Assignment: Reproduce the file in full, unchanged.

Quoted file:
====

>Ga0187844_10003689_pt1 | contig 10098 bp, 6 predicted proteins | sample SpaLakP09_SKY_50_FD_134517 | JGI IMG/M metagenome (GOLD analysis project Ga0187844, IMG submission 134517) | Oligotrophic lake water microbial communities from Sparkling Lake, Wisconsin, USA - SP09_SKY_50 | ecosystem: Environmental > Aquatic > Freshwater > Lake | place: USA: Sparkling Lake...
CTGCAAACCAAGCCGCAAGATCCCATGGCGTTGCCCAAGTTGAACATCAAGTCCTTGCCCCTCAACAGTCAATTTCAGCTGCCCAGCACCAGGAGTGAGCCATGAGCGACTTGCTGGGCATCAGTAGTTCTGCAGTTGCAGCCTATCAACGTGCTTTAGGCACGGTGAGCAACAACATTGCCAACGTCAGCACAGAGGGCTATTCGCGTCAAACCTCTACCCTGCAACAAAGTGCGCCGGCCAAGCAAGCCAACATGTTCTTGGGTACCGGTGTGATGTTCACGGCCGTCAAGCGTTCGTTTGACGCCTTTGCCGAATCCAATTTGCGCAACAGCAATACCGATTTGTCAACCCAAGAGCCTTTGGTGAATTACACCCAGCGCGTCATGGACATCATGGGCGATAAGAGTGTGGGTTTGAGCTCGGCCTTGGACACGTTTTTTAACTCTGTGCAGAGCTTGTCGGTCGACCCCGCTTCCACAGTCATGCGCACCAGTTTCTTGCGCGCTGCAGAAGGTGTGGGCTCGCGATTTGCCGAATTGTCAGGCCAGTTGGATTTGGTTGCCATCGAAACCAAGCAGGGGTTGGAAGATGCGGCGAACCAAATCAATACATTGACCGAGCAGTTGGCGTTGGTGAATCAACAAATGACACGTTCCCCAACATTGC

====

>Ga0187844_10003689_pt1 | contig 10098 bp, 6 predicted proteins | sample SpaLakP09_SKY_50_FD_134517 | JGI IMG/M metagenome (GOLD analysis project Ga0187844, IMG submission 134517) | Oligotrophic lake water microbial communities from Sparkling Lake, Wisconsin, USA - SP09_SKY_50 | ecosystem: Environmental > Aquatic > Freshwater > Lake | place: USA: Sparkling Lake...
CTGCAAACCAAGCCGCAAGATCCCATGGCGTTGCCCAAGTTGAACATCAAGTCCTTGCCCCTCAACAGTCAATTTCAGCTGCCCAGCACCAGGAGTGAGCCATGAGCGACTTGCTGGGCATCAGTAGTTCTGCAGTTGCAGCCTATCAACGTGCTTTAGGCACGGTGAGCAACAACATTGCCAACGTCAGCACAGAGGGCTATTCGCGTCAAACCTCTACCCTGCAACAAAGTGCGCCGGCCAAGCAAGCCAACATGTTCTTGGGTACCGGTGTGATGTTCACGGCCGTCAAGCGTTCGTTTGACGCCTTTGCCGAATCCAATTTGCGCAACAGCAATACCGATTTGTCAACCCAAGAGCCTTTGGTGAATTACACCCAGCGCGTCATGGACATCATGGGCGATAAGAGTGTGGGTTTGAGCTCGGCCTTGGACACGTTTTTTAACTCTGTGCAGAGCTTGTCGGTCGACCCCGCTTCCACAGTCATGCGCACCAGTTTCTTGCGCGCTGCAGAAGGTGTGGGCTCGCGATTTGCCGAATTGTCAGGCCAGTTGGATTTGGTTGCCATCGAAACCAAGCAGGGGTTGGAAGATGCGGCGAACCAAATCAATACATTGACCGAGCAGTTGGCGTTGGTGAATCAACAAATGACACGTTCCCCAACATTGC